I had been waiting for the pet expo since December 2013. The weekend had finally arrived and I was pumped. I was also excited to debut my newest pet parent shirt that reads: “Yes…I do love my dog as much as you love your child.”
My husband and I had gotten up early (which is quite the rarity for us). I just knew that the parking lot would be packed and I wanted to be assured a spot. Penny, our beautiful tripod, and Hope, our blind/deaf double dapple doxie, seemed to be excited, too. Once Penny’s harness and leash were on, she began running around the house, wagging her tail wildly.
We drove for 45 minutes before we finally arrived at the convention center. Little did we know that an Anime Convention was taking place the same day! Penny hopped out of the car and raced toward the building. Compliments from unique Anime characters soon followed.
Carefully, we wound our way through the crowd to the sign in table. My husband began to fill out the mandatory waiver form. Then, one of the volunteers said, “Vaccination records, please.”
WHAT? We had to bring our dog’s vaccination papers with us? Matt tried to reason with the volunteer and asked if their new rabies tags were proof enough. She shook her head and said, “No, we need the records.”
I was shocked and angry. Who carries around their pets’ medical records with them everywhere they go? Nowhere on the hosting rescue group’s website did it mention that these records were needed. The woman looked at us with a “what are you going to do” look.
The way I saw it, we had several options:
1. One of us could go into the expo while the other sat outside with the dogs.
2. We could go home and bring the vaccination records (and the dogs) back.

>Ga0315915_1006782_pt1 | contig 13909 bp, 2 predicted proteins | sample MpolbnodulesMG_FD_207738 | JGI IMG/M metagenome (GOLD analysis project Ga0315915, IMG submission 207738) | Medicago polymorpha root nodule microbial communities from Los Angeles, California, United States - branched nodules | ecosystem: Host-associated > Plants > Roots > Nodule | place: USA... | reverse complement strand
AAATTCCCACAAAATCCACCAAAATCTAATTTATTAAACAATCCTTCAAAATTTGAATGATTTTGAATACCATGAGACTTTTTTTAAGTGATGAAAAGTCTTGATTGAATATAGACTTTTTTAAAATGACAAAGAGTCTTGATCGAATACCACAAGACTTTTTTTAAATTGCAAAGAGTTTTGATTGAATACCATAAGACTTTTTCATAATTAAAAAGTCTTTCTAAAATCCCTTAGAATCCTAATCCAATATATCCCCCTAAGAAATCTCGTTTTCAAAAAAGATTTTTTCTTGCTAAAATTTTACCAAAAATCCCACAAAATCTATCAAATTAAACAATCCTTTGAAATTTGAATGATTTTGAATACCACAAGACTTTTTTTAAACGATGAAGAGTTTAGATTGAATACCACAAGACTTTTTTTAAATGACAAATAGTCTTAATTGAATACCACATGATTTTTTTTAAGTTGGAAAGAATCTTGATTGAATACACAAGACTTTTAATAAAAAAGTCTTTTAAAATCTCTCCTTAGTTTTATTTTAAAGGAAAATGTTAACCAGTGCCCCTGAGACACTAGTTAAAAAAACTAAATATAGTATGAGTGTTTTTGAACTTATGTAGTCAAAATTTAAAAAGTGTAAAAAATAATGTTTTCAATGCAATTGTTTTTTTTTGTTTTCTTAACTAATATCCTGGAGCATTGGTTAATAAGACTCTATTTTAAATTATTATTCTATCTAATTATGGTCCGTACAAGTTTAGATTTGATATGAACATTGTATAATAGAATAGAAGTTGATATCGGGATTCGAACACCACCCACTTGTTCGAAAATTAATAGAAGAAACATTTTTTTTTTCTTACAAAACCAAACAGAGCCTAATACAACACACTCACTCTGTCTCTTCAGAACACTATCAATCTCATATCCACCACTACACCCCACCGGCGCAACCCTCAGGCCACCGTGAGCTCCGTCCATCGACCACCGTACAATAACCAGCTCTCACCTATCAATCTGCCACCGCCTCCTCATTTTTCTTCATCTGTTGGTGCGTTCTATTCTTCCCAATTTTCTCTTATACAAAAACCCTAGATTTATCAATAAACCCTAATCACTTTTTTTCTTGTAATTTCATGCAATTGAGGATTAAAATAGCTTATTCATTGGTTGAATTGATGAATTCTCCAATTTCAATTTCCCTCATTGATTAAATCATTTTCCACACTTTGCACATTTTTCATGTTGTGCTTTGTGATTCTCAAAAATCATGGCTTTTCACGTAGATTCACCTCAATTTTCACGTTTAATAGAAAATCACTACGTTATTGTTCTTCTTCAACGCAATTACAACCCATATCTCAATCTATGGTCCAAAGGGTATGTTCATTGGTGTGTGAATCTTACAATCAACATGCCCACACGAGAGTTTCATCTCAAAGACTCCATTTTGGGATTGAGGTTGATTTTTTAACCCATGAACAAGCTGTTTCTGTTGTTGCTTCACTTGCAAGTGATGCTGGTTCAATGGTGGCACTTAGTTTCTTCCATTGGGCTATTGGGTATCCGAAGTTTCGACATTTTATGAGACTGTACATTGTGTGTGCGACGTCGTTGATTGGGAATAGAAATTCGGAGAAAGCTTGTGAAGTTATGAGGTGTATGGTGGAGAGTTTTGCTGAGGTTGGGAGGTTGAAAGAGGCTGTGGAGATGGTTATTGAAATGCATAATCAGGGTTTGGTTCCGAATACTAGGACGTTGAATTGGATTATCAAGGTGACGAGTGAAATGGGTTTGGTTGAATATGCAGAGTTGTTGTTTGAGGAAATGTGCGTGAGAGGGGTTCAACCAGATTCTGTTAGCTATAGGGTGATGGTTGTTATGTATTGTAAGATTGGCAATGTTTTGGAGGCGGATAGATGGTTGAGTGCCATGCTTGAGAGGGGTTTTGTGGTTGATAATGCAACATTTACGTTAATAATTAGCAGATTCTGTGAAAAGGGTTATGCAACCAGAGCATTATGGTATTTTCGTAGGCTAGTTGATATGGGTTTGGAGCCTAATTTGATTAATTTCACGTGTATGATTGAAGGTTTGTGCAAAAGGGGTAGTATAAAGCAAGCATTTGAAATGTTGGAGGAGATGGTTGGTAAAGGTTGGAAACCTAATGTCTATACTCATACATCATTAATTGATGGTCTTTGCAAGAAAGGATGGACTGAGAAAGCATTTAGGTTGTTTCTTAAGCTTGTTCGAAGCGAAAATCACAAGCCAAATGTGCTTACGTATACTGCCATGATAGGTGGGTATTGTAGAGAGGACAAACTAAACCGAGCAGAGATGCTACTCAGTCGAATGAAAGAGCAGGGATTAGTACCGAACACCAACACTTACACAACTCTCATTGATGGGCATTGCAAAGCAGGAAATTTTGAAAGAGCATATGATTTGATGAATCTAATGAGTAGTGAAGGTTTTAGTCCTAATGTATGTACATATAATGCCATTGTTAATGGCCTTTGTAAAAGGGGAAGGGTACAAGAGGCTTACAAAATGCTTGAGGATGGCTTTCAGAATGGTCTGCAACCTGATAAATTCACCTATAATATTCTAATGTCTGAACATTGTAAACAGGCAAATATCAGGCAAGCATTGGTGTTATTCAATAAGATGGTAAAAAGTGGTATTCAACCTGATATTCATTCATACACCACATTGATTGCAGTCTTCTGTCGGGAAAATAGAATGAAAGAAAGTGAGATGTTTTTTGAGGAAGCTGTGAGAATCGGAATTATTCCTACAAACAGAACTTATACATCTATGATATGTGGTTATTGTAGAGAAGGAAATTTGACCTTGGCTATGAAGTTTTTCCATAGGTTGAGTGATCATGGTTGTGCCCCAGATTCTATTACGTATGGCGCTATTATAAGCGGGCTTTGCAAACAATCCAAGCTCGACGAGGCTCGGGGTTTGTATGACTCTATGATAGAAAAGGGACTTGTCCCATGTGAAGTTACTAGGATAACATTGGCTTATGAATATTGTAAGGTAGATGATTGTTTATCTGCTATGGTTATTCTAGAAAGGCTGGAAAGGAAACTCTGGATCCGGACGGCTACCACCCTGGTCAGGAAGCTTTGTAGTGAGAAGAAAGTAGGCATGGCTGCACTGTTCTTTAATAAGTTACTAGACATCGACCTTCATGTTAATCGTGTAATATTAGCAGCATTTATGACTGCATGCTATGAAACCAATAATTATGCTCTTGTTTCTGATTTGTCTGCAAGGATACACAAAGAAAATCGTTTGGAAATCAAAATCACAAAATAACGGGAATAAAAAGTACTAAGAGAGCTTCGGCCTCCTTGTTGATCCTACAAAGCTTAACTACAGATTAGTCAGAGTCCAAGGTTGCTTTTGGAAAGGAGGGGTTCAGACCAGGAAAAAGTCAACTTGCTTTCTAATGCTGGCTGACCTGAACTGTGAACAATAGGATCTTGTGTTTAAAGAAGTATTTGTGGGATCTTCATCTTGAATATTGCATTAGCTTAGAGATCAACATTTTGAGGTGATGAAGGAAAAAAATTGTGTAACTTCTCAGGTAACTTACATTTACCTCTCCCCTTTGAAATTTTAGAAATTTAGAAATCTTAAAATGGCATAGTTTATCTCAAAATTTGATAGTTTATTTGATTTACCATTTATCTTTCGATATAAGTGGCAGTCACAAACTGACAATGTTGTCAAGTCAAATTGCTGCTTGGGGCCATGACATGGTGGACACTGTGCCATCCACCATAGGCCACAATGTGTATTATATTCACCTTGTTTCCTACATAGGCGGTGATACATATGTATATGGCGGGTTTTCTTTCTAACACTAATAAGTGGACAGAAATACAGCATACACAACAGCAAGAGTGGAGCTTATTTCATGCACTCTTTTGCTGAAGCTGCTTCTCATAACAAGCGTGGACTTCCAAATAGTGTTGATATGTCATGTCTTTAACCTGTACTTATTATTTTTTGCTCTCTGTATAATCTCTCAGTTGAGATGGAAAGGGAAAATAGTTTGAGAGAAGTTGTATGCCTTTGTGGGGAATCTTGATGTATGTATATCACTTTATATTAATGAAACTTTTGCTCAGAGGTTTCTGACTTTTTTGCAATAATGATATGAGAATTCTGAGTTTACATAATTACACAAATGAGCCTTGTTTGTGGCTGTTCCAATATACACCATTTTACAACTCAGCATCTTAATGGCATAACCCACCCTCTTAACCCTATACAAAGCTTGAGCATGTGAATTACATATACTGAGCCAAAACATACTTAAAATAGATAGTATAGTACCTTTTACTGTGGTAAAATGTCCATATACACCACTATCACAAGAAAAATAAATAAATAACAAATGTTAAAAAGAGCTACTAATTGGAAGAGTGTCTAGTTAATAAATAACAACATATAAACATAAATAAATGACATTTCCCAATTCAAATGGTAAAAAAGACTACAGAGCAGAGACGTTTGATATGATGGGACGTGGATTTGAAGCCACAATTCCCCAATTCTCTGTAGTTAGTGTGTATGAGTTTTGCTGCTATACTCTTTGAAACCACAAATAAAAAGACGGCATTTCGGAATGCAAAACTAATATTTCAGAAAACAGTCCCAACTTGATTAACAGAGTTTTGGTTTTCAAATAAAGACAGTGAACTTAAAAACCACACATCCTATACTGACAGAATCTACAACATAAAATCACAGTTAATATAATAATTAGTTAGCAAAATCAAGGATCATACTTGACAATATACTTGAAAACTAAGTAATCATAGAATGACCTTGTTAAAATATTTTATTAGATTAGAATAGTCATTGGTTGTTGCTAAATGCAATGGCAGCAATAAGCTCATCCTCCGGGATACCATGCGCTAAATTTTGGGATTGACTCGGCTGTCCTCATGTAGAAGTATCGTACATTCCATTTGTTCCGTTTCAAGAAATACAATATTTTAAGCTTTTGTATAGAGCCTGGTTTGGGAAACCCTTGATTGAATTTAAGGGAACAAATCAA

3. We could go home and drop off the dogs and come back.
We decided to go with option #3. On the way home, we had a very heated discussion about the ridiculousness of having to bring vet records. I know that not everyone keeps their pets’ records in a binder like we do. I just happen to be a person that is obsessed with organization. Finding the records was not the issue. The issue is that this was not listed as a requirement in order to bring your pets.
My husband and I have been to many an expo. One other event tried to require such records. Do you know how long that lasted? Not even a year. The hosting site tried it once and quickly abandoned the idea.
People come from all over to attend these expos. Can you imagine if someone traveled for hours with their pet just to be told they needed papers that were back at home? What about all of the gas running to and fro? And how come the rabies tags are good enough for the county, but not for the hosting group?
When we arrived home, Hope had become quite anxious. She is not a fan of car rides since she cannot see or hear. I located their records and noticed that their shots would be expiring in October 2014. Something told me that this wasn’t going to be good enough for the snooty volunteer. I could just see her saying that the records were from 2013 and needed to be dated 2014. We made the decision to leave our dogs at home, much to my dismay. I was looking forward to socializing our babies (and getting more compliments).